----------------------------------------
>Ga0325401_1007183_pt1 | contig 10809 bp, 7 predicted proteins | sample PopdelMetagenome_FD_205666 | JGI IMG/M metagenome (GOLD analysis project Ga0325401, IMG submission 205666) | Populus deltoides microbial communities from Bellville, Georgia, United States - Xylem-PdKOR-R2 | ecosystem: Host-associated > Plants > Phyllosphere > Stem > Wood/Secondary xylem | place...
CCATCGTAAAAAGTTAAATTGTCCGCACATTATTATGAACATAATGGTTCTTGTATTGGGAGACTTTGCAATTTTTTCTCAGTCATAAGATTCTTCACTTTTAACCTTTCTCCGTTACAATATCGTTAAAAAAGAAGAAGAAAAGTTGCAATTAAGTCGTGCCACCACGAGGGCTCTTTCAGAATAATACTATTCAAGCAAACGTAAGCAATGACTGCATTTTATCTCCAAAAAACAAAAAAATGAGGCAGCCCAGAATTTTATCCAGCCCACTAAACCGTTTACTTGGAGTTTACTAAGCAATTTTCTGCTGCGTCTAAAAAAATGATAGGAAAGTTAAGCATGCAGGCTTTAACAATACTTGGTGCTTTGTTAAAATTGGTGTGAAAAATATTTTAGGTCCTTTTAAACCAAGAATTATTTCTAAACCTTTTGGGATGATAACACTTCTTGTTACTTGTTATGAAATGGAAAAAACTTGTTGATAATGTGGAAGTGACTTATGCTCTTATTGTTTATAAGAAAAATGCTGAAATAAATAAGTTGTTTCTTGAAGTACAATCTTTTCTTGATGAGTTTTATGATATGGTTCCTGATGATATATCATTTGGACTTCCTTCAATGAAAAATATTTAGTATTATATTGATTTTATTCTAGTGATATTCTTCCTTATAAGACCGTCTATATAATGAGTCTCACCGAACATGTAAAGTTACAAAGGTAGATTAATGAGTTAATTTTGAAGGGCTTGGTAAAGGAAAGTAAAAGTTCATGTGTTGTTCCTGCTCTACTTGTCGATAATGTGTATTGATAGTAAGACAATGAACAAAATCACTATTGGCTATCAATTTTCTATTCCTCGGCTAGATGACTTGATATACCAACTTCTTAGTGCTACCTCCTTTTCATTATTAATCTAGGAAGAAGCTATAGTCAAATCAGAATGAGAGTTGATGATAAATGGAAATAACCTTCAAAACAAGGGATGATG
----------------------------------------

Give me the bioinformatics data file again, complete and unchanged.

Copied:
>Ga0325401_1007183_pt1 | contig 10809 bp, 7 predicted proteins | sample PopdelMetagenome_FD_205666 | JGI IMG/M metagenome (GOLD analysis project Ga0325401, IMG submission 205666) | Populus deltoides microbial communities from Bellville, Georgia, United States - Xylem-PdKOR-R2 | ecosystem: Host-associated > Plants > Phyllosphere > Stem > Wood/Secondary xylem | place...
CCATCGTAAAAAGTTAAATTGTCCGCACATTATTATGAACATAATGGTTCTTGTATTGGGAGACTTTGCAATTTTTTCTCAGTCATAAGATTCTTCACTTTTAACCTTTCTCCGTTACAATATCGTTAAAAAAGAAGAAGAAAAGTTGCAATTAAGTCGTGCCACCACGAGGGCTCTTTCAGAATAATACTATTCAAGCAAACGTAAGCAATGACTGCATTTTATCTCCAAAAAACAAAAAAATGAGGCAGCCCAGAATTTTATCCAGCCCACTAAACCGTTTACTTGGAGTTTACTAAGCAATTTTCTGCTGCGTCTAAAAAAATGATAGGAAAGTTAAGCATGCAGGCTTTAACAATACTTGGTGCTTTGTTAAAATTGGTGTGAAAAATATTTTAGGTCCTTTTAAACCAAGAATTATTTCTAAACCTTTTGGGATGATAACACTTCTTGTTACTTGTTATGAAATGGAAAAAACTTGTTGATAATGTGGAAGTGACTTATGCTCTTATTGTTTATAAGAAAAATGCTGAAATAAATAAGTTGTTTCTTGAAGTACAATCTTTTCTTGATGAGTTTTATGATATGGTTCCTGATGATATATCATTTGGACTTCCTTCAATGAAAAATATTTAGTATTATATTGATTTTATTCTAGTGATATTCTTCCTTATAAGACCGTCTATATAATGAGTCTCACCGAACATGTAAAGTTACAAAGGTAGATTAATGAGTTAATTTTGAAGGGCTTGGTAAAGGAAAGTAAAAGTTCATGTGTTGTTCCTGCTCTACTTGTCGATAATGTGTATTGATAGTAAGACAATGAACAAAATCACTATTGGCTATCAATTTTCTATTCCTCGGCTAGATGACTTGATATACCAACTTCTTAGTGCTACCTCCTTTTCATTATTAATCTAGGAAGAAGCTATAGTCAAATCAGAATGAGAGTTGATGATAAATGGAAATAACCTTCAAAACAAGGGATGATG